Today, it was announced that the Greek government and the institutions of the EU had finally come to terms over a third bailout for the heavily indebted country. As an outsider with only limited information on the negotiations available, I can only speculate at the exact contents of the negotiations, but it seems clear that those elected to govern and lead Europe have catastrophically failed in their mandate to lead and engage for the betterment of the continent.
As early as February of this year, it was becoming clear that the on-going saga that has been the state of Greece was declining rapidly – by the time summer was upon us, reports of the Greek government appealing to local councils in order to meet creditor payments were in the news. With unemployment reported at a staggering 25 percent (the UK measures around 5 percent), and a rate of youth unemployment at eye-watering 50 percent, it seemed as though things could get no worse for the country.
When Syriza was elected in early 2015, I hoped that they might be able to turn around the fortunes of a country on it’s knees, but things seemed to go from bad to worse. Doubtless, you will recall the beginning of negotiations over debt, as the government fought to gain relief on it’s enormous debt mountain (a crippling 177% of GDP as compared to the UK’s 89%), but today it seems as though the months of negotiation were for nothing.
It is truly quite amazing that after:
- The election of a government of the radical left (Syriza).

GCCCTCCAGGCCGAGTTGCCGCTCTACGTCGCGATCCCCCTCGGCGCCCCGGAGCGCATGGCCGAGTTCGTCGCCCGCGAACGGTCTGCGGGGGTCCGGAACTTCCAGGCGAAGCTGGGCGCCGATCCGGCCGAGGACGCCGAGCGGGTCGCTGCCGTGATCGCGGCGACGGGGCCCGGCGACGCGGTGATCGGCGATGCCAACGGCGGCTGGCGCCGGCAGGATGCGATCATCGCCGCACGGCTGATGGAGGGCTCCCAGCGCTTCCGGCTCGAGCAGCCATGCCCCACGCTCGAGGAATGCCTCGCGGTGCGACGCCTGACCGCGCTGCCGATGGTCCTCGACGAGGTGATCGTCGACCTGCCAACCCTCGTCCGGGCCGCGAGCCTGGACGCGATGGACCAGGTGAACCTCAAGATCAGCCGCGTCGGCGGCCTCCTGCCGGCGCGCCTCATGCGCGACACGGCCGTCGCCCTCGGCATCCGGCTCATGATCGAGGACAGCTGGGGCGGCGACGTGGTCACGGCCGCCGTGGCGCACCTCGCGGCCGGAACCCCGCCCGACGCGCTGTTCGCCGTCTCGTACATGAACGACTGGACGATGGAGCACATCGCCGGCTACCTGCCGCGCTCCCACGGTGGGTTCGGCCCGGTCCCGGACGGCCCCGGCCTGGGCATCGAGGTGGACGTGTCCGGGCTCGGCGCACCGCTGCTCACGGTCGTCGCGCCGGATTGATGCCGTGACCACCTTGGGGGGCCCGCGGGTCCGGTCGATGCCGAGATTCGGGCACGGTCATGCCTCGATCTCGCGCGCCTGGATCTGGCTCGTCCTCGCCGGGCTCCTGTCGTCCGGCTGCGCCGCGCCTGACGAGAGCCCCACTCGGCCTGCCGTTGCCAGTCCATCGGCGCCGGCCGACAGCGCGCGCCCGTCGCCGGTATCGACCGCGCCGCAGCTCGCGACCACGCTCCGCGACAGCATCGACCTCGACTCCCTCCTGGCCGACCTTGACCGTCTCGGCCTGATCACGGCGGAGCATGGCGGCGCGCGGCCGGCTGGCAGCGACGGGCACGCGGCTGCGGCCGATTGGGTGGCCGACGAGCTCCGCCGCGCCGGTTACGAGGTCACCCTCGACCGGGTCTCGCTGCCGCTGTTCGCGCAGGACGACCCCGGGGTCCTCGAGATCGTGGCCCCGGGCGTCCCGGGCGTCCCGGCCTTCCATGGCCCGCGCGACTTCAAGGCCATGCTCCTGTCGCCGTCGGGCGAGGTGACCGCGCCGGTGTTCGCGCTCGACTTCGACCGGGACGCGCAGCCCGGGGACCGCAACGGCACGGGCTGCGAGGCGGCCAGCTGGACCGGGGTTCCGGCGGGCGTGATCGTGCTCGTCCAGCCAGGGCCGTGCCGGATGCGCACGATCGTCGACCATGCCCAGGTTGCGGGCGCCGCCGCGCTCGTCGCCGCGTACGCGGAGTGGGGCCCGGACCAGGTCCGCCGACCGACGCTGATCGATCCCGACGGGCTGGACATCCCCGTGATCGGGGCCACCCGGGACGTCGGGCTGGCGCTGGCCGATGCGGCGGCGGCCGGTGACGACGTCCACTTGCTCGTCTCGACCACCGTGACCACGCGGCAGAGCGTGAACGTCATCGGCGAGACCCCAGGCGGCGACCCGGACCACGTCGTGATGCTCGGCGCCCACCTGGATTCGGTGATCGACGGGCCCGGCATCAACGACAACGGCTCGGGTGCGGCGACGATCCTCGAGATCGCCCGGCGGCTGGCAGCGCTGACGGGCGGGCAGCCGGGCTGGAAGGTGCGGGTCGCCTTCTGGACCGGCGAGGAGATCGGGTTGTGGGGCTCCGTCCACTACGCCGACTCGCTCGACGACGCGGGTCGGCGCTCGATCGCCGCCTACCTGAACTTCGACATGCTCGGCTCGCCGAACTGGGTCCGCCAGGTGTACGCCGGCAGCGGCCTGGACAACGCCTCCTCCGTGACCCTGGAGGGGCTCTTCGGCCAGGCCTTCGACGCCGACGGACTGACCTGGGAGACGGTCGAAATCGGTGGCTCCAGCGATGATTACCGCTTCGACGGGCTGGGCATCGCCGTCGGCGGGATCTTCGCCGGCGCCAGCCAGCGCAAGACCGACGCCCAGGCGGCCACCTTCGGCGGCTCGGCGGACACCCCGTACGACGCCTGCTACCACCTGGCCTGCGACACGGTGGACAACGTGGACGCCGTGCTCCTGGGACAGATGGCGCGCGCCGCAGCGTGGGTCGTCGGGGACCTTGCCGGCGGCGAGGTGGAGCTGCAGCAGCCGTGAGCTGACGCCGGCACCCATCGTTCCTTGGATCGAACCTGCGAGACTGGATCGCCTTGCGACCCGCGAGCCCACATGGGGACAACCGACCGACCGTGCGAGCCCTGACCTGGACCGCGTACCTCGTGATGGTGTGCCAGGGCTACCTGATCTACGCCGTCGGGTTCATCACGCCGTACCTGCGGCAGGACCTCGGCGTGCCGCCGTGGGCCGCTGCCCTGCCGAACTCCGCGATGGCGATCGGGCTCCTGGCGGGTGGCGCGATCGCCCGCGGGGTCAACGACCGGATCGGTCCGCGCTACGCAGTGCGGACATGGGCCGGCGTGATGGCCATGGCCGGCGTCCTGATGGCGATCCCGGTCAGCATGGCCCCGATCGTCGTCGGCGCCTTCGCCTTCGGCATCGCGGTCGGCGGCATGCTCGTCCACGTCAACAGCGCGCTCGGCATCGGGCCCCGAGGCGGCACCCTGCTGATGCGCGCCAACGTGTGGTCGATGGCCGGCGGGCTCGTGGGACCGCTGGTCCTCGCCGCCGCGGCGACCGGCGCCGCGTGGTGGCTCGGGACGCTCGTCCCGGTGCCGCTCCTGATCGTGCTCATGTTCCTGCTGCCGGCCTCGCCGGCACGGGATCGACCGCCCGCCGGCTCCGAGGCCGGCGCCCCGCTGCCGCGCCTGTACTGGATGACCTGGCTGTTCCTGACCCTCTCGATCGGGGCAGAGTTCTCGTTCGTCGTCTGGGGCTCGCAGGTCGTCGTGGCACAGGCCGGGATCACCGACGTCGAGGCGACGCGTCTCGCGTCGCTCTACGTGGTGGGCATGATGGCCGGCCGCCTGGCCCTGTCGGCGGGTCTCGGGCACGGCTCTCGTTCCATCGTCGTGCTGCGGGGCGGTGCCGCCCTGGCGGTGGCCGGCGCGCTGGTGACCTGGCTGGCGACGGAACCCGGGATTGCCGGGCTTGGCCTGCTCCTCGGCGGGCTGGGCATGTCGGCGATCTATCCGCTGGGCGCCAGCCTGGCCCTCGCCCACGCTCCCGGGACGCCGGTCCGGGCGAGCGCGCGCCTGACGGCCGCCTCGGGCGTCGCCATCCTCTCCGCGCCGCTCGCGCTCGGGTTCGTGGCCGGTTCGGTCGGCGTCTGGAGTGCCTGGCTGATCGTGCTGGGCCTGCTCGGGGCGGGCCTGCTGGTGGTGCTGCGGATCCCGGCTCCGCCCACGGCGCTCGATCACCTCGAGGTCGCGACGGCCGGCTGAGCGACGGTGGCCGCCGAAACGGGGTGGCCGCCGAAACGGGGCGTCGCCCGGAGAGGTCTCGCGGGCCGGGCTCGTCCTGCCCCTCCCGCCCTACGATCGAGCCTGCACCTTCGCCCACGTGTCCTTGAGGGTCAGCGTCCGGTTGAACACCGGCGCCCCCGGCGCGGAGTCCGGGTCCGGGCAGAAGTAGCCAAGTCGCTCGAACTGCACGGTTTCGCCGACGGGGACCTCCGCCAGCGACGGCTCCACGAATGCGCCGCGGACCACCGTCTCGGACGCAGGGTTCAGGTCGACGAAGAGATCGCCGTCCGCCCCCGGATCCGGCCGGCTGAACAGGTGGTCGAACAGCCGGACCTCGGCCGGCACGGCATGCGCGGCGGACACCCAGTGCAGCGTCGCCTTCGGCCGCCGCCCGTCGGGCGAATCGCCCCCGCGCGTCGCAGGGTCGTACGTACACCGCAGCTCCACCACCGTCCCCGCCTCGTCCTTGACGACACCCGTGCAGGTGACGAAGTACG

- The best efforts of Yanis Varoufakis, Greek Finance Minister (famed for his knowledge of economics and game theory).
- The removal of said minister after reported disagreements with EU officials.
- The closure of of Greek banks, the imposition of capital controls by the Greek government.
- A declaration by the Greek finance minister that the terms of the EU proposals amounted to nothing more than terrorism on the part of the EU.
- A Greek referendum on another bailout, in which the terms of another bailout were soundly rejected
That after all this drama, and all of these negotiations involving officials from the European Commission, the European Central Bank and the International Monetary Fund; today the Greek government has agreed to another bailout – the terms of which are almost exactly the same as the one rejected by the Greek people a few days ago.
The great institutions of Europe seem to be hailing this as a success of leadership – that their hard work, and endless negotiating has won a victory for Greece, but all I see in these ‘negotiations’ is a complete failure on the part of elected officials to listen to the voice of the people (or even to each other in the case of Yanis Varoufakis).
This got me to thinking about the expectations of leaders during negotiations and how we can work to negotiate more effectively. Of course, it’s unlikely that the stakes will be as high as those in the recent negotiations between Greece and it’s creditors. But the pressure could be just as intense, and we need to learn how to keep our cool and ensure that all stakeholders in a negotiation come away – if not fully satisfied, then at least with some measure of balance.